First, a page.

International cooperation lays the foundation for new city logistics

Kris Neyens, Manager Internationalisation at VIL

The “ALEES” research project not only provides new impetus for the supply of inner city goods in the future. It is rather an example of successful cross-border cooperation, says Kris Neyens, Manager Internationalisation at VIL (VIL Flanders Innovation Cluster for Logistics).

The delivery and supply of city centres is a rapidly growing business field for logistics service providers. The research agenda of “ALEES”, short for “Autonomous Logistics Electric Entities for city distribution”,included demand-oriented deliveries especially to retailers and resaurateurs in the city. The electrification and automation of delivery vehicles can kill two birds with one stone: networked vehicles have the potential to make the felivery of goods more dynamic and increase the service level for customers. Plus, electric mobility makes urban supply more environmentally friendly and more quiet. With the first practical test in the Belgian city of Mechelen, the future of urban logistics became clear and tangible. In the meantime, the project was completed (click here for the results).

The project was initiated by VIL. VIL had specifically looked for a research partner with experience and references in the field of autonomous driving and electro mobility for implementing the project and found it at the Fraunhofer IML in Dortmund. Both institutions have been working together for many years - not least embedded in a Memorandum of Understanding with the EffizienzCluster LogistikRuhr. The topic of “urban supply” plays a central role in the leading edge cluster of the German federal government - another connecting factor for “ALEES”.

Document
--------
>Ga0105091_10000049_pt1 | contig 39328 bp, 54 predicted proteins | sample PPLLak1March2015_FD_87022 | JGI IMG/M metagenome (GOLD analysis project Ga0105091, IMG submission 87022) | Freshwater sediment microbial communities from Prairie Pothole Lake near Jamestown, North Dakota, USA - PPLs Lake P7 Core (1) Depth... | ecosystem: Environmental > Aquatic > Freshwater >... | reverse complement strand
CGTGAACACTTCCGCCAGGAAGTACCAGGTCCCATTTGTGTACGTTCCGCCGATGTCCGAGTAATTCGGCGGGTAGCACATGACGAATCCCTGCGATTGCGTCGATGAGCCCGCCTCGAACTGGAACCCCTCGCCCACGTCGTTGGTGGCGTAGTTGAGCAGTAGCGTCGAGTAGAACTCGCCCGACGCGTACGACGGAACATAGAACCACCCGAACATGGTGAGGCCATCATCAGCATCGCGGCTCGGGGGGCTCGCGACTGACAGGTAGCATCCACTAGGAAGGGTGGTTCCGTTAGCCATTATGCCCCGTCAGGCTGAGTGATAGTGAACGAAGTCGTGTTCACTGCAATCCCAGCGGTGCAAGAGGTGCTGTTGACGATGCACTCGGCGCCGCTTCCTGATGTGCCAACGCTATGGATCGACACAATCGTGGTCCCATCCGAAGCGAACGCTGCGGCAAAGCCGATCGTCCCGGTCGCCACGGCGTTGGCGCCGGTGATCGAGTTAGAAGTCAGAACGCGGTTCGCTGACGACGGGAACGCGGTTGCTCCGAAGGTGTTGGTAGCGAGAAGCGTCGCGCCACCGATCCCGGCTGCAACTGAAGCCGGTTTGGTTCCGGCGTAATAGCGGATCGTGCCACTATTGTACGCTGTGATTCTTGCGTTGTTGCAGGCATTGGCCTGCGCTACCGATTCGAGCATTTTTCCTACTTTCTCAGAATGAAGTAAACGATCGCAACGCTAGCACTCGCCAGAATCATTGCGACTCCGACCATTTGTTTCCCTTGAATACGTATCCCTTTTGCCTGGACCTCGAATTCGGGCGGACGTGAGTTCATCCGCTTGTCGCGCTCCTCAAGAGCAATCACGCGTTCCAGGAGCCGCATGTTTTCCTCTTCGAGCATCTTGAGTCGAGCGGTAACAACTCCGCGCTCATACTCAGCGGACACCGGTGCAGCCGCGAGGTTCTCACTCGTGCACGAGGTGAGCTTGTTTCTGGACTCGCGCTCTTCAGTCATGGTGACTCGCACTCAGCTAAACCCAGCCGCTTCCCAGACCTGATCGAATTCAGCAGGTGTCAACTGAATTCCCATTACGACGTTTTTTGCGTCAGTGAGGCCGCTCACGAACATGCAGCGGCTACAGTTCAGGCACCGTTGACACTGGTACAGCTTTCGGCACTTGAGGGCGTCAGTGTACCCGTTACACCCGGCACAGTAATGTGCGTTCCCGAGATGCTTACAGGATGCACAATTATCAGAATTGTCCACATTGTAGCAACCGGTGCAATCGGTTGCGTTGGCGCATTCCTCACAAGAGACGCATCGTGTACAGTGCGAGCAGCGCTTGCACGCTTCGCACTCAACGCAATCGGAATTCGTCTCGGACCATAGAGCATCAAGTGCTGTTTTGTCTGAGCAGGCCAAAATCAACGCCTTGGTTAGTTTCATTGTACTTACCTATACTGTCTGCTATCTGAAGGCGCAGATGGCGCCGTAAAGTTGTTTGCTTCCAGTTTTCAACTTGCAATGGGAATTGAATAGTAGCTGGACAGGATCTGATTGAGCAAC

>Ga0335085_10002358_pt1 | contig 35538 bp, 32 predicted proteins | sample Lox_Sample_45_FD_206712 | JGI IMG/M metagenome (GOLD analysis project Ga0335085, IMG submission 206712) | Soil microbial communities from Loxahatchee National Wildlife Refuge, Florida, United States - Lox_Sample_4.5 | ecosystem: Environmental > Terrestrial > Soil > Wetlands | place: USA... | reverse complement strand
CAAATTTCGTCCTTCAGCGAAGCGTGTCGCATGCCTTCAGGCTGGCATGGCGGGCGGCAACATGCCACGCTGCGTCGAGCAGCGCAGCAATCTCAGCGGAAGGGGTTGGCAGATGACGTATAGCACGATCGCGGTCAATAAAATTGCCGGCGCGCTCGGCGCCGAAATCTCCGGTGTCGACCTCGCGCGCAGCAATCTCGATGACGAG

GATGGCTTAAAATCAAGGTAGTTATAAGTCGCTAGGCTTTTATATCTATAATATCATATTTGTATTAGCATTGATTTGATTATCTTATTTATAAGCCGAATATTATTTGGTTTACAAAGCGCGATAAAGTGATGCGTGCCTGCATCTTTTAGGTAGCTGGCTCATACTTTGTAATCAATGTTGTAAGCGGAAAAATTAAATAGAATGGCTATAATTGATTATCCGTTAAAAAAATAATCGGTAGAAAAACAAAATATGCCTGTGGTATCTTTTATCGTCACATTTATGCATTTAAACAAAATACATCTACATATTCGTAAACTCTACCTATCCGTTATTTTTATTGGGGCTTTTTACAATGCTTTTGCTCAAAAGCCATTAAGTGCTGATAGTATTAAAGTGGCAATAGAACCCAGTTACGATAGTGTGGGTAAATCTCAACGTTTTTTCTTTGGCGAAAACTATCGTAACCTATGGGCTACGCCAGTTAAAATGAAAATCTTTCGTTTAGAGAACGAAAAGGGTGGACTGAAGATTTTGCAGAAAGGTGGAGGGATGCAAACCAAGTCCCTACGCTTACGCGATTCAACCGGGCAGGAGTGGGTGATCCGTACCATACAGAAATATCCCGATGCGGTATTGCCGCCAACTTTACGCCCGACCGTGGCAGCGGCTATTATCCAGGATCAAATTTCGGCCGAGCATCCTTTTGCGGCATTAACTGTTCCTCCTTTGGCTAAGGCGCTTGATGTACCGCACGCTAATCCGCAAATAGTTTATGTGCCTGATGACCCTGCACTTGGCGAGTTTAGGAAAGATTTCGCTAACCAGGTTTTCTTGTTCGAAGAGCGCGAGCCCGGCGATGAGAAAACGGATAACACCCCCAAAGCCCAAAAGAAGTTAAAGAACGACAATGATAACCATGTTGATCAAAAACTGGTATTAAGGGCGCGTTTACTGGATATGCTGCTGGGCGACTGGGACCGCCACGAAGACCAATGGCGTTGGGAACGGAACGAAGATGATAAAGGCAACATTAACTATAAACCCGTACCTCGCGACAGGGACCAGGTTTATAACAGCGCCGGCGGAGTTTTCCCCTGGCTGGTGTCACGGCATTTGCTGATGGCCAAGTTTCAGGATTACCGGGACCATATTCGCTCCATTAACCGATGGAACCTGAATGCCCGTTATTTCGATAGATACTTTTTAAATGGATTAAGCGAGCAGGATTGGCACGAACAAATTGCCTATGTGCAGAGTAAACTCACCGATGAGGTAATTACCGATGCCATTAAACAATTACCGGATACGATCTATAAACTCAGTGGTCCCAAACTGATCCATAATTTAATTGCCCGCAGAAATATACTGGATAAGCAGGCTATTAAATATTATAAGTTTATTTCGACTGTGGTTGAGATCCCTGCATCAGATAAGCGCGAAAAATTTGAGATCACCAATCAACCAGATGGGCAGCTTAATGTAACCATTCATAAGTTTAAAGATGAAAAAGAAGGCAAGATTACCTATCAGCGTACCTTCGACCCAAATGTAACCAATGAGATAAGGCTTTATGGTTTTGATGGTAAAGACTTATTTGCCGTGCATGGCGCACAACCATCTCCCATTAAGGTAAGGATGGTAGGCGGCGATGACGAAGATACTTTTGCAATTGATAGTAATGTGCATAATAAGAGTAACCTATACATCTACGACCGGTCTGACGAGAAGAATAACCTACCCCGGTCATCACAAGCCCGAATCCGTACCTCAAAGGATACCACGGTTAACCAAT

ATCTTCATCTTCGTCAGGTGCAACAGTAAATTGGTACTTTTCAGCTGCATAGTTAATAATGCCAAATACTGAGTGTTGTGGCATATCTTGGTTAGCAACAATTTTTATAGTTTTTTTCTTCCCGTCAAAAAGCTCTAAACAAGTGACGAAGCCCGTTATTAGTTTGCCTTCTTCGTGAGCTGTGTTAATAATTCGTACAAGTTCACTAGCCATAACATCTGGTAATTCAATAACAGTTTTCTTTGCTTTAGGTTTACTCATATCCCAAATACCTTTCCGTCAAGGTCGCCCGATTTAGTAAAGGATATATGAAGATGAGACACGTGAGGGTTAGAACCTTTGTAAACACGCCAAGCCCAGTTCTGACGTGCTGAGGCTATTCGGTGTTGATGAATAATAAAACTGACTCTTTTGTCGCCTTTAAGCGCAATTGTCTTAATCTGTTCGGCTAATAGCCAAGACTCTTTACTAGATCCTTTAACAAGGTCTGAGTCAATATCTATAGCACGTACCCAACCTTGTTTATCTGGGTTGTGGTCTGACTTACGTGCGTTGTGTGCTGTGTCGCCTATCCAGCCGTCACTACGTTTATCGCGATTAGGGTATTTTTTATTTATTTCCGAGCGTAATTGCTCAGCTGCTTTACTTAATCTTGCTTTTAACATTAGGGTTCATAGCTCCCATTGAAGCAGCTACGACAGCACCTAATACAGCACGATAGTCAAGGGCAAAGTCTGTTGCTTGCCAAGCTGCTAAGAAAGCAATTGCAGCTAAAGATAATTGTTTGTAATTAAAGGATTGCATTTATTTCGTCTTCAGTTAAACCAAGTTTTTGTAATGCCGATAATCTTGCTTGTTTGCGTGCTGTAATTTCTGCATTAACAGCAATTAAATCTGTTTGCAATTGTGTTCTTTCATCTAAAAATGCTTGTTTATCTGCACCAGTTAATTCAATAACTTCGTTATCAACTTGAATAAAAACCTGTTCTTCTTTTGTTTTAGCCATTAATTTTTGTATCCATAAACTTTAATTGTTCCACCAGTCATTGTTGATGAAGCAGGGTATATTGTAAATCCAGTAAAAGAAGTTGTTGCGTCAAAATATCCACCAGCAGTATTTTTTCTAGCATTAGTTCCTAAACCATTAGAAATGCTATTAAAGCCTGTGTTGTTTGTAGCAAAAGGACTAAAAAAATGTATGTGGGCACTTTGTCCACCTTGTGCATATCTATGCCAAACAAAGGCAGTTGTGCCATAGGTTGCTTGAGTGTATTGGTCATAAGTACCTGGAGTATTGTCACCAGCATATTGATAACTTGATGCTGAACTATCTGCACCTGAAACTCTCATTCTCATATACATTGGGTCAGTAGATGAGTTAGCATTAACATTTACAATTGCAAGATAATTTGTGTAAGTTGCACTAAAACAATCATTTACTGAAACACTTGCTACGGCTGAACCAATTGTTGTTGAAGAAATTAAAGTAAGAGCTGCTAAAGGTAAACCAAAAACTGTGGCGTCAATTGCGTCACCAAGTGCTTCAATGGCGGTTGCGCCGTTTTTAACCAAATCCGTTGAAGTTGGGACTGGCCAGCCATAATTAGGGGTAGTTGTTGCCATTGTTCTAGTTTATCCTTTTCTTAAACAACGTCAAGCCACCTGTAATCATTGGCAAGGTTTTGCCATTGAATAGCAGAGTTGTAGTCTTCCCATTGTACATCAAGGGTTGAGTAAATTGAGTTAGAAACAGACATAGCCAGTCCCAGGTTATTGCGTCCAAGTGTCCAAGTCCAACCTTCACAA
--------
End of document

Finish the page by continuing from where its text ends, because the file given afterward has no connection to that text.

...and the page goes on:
Fraunhofer IML supported the project with concepts for the software architecture for autonomous driving – from the technical framework up to the implementation. An important requirement of the project was that the delivery vehicle should be used by several logistics service providers. A network infrastructure was therefore of particular importance, enabling everyone involved in the process to find out where the vehicle is and whether it is fully loaded or empty.

Conditions created together

The cooperation between VIL and Fraunhofer IML has not ended with the completion of the project. Now the task is to enter into talks with other players and, above all, logistics service providers and municipalities. On the one hand, more long-term tests with multiple logistic service providers in different cities are recommended.  On the other hand, the cooperation between several parties (companies and government) is crucial to the success of the implementation of autonomous vehicles. VIL and Fraunhofer IML certainly created the conditions for this together.



Kris Neyens is Manager Internationalisation at VIL (VIL Flanders Innovation Cluster for Logistics). As Flanders spearhead cluster for logistics, VIL initiates and performs company driven innovative and sustainable projects.



Self-driving electric vehicles are already undergoing thorough testing for passenger transport. Can these self-driving vehicles also be used to carry goods in logistics operations, specifically in the context of urban logistics?  An overview of the results of the “ALEES” project can be found here.

To the video about the practical test click here.



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